The potential to one day treat type 1 diabetes using transplants of insulin-producing beta-cells derived from pancreatic progenitors may have just crept a tad closer, if findings by a group of researchers at the University of California, San Diego (UCSD) can be verified. The team has identified a cell surface marker on a subpopulation of cells in the pancreas that appears to identify them as pancreatic stem cells (PnSCs), a cell type which has never actually been firmly demonstrated in human or animal tissues.

A current approach to cell replacement therapy for diabetes involves the transplantation of pancreatic islets, which involves numerous transplant procedures. Although it is feasibly possible to derive insulin-producing cells from either human embryonic stem cells (hESCs) or induced pluripotent stem cells (iPSCs), there are technical issues which have yet to be solved. What is ideally needed is a source of stem cells derived directly from the pancreas that can readily be prompted to differentiate into the desired cell type.

Research by Alberto Hayek, Ph.D., and colleagues now indicates that human pancreatic ductal cells that express the cell surface stem cell marker stage-specific embryonic antigen 4 (SSEA4) may represent this elusive population of PnSCs that has long been postulated but never quite isolated. The cells, located in the exocrine portion of the adult human pancreas but not inside islets themselves, also express ductal, pancreatic progenitor, and stem cell protein markers. Interestingly, the investigators found that SSEA4-expressing cells isolated from fetal pancreatic tissue additionally express a recognized marker of endocrine progenitor cells.

Notably, when the UCSDF team then isolated adult human pancreatic SSEA4+ cells and cultured them in media containing high levels of glucose and B27 supplements, the cells formed aggregate-like spheres and differentiated readily into pancreatic hormone-expressing cells.
“Accumulated evidence supports the concept that pancreatic stem/progenitor cells may originate in the pancreatic duct, where they reside in a quiescent stage,” the authors remark. “We are first to identify SSEA4+ cells in the adult human pancreas with characteristics of pancreatic progenitors. Further clonal analysis would confirm their stemness…. The discovery of specific markers for the identification and purification of human PnSCs would greatly facilitate studies aimed at the expansion of these cells and the development of targeting tools for their potential induction to insulin-producing cells.

Dr. Hayek et al., report on their findings in BioResearch Open Access, in a paper titled “Is stage-specific embryonic antigen 4 a marker for human ductal/stem/progenitor cells?”

http://www.genengnews.com/gen-news-highlights/pancreatic-stem-cells-could-they-treat-diabetes/81247218/

STEM CELLS DEVELOP BEST IN 3D

In STEM CELLS IN THE NEWS on November 24, 2012 at 8:19 am

Scientists have reported improved results for creating insulin-producing cells within a 3 dimensional environment, as opposed to the standard 2 dimension within a Petri dish.  By creating an environment that mimics the inside of an embryo, scientists are able to use this new knowledge to improve diabetes treatment and stem cell treatments for chronic diseases of internal organs.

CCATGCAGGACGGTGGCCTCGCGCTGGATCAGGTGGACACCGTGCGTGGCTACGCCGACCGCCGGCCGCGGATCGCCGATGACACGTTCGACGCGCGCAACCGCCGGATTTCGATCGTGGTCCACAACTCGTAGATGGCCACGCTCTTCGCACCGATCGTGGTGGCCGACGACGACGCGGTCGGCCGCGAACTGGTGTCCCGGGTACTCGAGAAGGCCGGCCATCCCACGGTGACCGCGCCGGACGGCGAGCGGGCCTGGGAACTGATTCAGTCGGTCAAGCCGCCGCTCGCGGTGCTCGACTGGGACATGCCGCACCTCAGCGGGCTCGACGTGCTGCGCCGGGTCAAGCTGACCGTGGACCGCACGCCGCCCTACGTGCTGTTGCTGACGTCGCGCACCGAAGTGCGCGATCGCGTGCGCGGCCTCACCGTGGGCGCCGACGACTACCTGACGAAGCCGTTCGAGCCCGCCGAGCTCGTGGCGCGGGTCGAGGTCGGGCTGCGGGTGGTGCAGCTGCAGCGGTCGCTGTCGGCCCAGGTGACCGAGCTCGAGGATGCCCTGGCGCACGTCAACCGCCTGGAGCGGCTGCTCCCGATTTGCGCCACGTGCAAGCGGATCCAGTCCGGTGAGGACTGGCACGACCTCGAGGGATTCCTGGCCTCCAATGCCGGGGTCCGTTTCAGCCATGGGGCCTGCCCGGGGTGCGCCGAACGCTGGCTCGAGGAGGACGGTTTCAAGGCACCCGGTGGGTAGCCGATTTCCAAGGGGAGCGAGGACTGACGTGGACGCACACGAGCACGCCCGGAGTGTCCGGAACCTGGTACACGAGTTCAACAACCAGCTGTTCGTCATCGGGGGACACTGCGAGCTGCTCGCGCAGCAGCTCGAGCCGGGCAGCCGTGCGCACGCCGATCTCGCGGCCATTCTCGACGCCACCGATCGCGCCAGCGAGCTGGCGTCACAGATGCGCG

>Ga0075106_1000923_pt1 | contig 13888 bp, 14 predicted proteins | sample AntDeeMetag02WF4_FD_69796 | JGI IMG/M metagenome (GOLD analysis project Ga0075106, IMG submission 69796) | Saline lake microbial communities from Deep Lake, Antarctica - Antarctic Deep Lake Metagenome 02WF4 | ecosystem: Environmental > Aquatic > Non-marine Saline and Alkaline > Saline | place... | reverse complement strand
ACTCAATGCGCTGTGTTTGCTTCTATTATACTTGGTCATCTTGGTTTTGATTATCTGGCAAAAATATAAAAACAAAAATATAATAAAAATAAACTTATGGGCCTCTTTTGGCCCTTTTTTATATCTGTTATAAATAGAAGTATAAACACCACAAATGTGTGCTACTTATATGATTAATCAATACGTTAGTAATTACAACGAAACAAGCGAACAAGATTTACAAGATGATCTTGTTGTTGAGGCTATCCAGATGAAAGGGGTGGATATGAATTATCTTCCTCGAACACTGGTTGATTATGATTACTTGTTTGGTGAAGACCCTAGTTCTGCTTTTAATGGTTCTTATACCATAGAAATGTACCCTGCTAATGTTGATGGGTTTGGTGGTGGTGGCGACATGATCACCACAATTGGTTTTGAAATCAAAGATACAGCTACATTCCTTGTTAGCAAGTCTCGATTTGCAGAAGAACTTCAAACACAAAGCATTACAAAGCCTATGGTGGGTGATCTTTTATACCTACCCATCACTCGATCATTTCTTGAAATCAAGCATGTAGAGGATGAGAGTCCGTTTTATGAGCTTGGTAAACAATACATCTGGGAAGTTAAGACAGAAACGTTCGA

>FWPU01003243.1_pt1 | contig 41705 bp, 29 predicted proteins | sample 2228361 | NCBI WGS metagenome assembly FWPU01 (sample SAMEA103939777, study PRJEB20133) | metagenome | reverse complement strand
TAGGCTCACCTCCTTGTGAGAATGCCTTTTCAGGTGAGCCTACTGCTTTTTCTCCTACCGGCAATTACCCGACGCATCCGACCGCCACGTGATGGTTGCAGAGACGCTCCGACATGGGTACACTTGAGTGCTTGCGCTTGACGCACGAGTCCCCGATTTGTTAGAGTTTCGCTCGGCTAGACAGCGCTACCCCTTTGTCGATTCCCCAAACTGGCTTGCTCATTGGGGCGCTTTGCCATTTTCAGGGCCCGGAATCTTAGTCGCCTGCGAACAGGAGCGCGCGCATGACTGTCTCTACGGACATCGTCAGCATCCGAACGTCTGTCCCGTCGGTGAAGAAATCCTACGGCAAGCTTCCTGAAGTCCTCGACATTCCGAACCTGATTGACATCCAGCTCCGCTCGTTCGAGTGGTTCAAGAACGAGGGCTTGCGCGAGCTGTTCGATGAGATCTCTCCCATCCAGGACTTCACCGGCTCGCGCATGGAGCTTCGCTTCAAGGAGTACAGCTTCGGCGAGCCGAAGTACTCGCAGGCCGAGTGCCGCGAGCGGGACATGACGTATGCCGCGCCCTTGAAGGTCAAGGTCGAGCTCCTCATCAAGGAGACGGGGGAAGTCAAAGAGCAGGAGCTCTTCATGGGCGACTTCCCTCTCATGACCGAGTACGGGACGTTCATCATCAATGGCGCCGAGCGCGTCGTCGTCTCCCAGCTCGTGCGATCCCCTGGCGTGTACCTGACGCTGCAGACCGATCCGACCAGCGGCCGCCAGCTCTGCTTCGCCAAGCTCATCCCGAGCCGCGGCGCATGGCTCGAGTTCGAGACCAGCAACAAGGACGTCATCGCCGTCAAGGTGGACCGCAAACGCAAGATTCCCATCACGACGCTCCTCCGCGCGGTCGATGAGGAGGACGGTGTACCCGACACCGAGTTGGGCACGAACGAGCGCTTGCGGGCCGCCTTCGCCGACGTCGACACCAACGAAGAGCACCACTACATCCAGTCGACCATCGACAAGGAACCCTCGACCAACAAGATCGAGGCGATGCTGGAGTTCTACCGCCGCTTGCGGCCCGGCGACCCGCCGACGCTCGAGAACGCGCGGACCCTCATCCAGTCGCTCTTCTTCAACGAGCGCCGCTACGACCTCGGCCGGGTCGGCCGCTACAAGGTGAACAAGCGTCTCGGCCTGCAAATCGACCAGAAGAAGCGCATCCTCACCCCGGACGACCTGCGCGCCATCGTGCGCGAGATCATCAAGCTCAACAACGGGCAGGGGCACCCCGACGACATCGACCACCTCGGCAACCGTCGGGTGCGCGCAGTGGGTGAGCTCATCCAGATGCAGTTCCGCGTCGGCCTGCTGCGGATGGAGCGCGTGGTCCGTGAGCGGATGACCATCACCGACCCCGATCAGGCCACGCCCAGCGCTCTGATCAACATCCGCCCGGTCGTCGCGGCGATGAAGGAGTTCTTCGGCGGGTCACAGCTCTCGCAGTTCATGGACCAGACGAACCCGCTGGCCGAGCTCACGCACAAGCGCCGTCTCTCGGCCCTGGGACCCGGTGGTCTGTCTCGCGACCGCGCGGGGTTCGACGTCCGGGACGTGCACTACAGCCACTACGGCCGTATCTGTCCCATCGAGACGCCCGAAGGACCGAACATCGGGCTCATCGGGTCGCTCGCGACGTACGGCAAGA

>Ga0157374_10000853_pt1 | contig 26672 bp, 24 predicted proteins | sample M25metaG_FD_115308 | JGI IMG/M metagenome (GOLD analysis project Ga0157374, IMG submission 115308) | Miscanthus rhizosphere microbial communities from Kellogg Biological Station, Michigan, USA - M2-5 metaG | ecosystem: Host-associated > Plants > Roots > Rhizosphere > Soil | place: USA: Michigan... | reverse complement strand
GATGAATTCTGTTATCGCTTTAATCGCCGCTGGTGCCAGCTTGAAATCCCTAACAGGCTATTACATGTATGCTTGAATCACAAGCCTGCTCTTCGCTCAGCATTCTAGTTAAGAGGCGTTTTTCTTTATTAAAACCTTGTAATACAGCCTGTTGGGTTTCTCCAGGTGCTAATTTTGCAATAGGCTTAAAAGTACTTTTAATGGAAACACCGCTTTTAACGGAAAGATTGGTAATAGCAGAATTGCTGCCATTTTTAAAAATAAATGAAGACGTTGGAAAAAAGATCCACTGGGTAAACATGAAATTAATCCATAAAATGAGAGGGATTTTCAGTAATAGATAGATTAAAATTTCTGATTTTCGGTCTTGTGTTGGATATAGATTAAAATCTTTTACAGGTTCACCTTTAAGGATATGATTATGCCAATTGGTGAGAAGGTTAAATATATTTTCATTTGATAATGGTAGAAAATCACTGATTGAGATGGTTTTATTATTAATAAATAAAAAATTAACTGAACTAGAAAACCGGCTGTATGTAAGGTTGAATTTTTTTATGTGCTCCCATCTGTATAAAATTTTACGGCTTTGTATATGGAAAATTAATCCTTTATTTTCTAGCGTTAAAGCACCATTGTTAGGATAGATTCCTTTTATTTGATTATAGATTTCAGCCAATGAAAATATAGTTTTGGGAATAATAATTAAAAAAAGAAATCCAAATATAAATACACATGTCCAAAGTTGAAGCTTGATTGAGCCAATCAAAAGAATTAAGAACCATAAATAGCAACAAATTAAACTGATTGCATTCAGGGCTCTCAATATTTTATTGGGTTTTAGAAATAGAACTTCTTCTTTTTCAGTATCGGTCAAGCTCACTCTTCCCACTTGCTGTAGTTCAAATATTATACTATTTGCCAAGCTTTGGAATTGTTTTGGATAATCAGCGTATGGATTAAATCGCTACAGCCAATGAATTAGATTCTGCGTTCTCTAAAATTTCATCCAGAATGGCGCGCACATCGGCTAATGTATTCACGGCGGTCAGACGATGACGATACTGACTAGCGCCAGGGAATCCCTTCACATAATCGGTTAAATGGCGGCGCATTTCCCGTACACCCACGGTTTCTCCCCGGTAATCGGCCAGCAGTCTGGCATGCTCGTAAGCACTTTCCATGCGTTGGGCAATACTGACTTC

Scientists from The Danish Stem Cell Center (DanStem) at the University of Copenhagen are contributing important knowledge about how stem cells develop best into insulin-producing cells. In the long-term this new knowledge can improve diabetes treatment with cell therapy. The results have just been published in the scientific journal Cell Reports.

Stem cells are responsible for tissue growth and tissue repair after injury. Therefore, the discovery that these vital cells grow better in a three-dimensional environment is important for the future treatment of disease with stem cell therapy. “We can see that the quality of the cells produced two-dimensionally is not good enough. By putting the cells in a three-dimensional environment and giving them the proper growth conditions, we get much better results. Therefore we are developing a three-dimensional culture medium in gelatine in the laboratory to mimic the one inside an embryo,” says Professor Anne Grapin-Botton from DanStem at the University of Copenhagen, who produced the results together with colleagues from Switzerland and Belgium.

The international research team hopes that the new knowledge about three-dimensional cell growth environments can make a significant contribution to the development of cell therapies for treating diabetes. In the long-term this knowledge can also be used to develop stem cell treatments for chronic diseases in internal organs such as the liver or lungs. Like the pancreas, these organs are developed from stem cells in 3D.

The research team has investigated how the three-dimensional organization of tissue in the early embryonic stage influences development from stem cells to more specialized cells. “We can see that the pancreas looks like a beautiful little tree with branches. Stem cells along the branches need this structure to be able to create insulin-producing cells in the embryo. Our research suggests that in the laboratory beta cells can develop better from stem cells in 3D than if we try to get them to develop flat in a Petri dish,” explains Professor Grapin-Botton.